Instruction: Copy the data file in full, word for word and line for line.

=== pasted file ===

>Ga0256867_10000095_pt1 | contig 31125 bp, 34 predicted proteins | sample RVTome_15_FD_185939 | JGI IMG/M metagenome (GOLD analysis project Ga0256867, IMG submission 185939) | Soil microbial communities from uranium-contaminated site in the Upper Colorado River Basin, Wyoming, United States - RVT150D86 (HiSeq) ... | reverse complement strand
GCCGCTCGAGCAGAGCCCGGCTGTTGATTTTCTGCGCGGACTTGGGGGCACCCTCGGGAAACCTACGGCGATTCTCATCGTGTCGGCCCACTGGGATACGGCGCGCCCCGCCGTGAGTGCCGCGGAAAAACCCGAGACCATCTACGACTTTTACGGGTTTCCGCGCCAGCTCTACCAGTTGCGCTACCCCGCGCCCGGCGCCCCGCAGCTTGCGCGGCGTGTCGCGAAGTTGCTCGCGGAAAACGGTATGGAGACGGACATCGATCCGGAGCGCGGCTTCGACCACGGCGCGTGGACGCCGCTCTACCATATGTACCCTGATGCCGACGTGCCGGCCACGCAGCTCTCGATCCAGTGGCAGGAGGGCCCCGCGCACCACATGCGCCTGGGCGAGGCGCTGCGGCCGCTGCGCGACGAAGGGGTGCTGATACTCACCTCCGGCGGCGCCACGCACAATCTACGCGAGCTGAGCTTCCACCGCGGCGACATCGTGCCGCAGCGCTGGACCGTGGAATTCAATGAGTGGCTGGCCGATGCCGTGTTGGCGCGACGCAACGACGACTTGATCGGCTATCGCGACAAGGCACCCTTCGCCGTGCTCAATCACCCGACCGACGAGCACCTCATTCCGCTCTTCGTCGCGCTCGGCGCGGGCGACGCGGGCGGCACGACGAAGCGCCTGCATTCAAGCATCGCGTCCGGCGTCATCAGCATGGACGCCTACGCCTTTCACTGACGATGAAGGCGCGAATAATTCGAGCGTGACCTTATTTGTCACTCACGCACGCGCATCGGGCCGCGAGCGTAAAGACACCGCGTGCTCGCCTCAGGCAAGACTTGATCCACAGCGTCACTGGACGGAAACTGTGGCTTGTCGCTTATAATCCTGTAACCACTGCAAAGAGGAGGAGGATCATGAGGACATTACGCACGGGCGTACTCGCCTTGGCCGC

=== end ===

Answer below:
>Ga0256867_10000095_pt1 | contig 31125 bp, 34 predicted proteins | sample RVTome_15_FD_185939 | JGI IMG/M metagenome (GOLD analysis project Ga0256867, IMG submission 185939) | Soil microbial communities from uranium-contaminated site in the Upper Colorado River Basin, Wyoming, United States - RVT150D86 (HiSeq) ... | reverse complement strand
GCCGCTCGAGCAGAGCCCGGCTGTTGATTTTCTGCGCGGACTTGGGGGCACCCTCGGGAAACCTACGGCGATTCTCATCGTGTCGGCCCACTGGGATACGGCGCGCCCCGCCGTGAGTGCCGCGGAAAAACCCGAGACCATCTACGACTTTTACGGGTTTCCGCGCCAGCTCTACCAGTTGCGCTACCCCGCGCCCGGCGCCCCGCAGCTTGCGCGGCGTGTCGCGAAGTTGCTCGCGGAAAACGGTATGGAGACGGACATCGATCCGGAGCGCGGCTTCGACCACGGCGCGTGGACGCCGCTCTACCATATGTACCCTGATGCCGACGTGCCGGCCACGCAGCTCTCGATCCAGTGGCAGGAGGGCCCCGCGCACCACATGCGCCTGGGCGAGGCGCTGCGGCCGCTGCGCGACGAAGGGGTGCTGATACTCACCTCCGGCGGCGCCACGCACAATCTACGCGAGCTGAGCTTCCACCGCGGCGACATCGTGCCGCAGCGCTGGACCGTGGAATTCAATGAGTGGCTGGCCGATGCCGTGTTGGCGCGACGCAACGACGACTTGATCGGCTATCGCGACAAGGCACCCTTCGCCGTGCTCAATCACCCGACCGACGAGCACCTCATTCCGCTCTTCGTCGCGCTCGGCGCGGGCGACGCGGGCGGCACGACGAAGCGCCTGCATTCAAGCATCGCGTCCGGCGTCATCAGCATGGACGCCTACGCCTTTCACTGACGATGAAGGCGCGAATAATTCGAGCGTGACCTTATTTGTCACTCACGCACGCGCATCGGGCCGCGAGCGTAAAGACACCGCGTGCTCGCCTCAGGCAAGACTTGATCCACAGCGTCACTGGACGGAAACTGTGGCTTGTCGCTTATAATCCTGTAACCACTGCAAAGAGGAGGAGGATCATGAGGACATTACGCACGGGCGTACTCGCCTTGGCCGC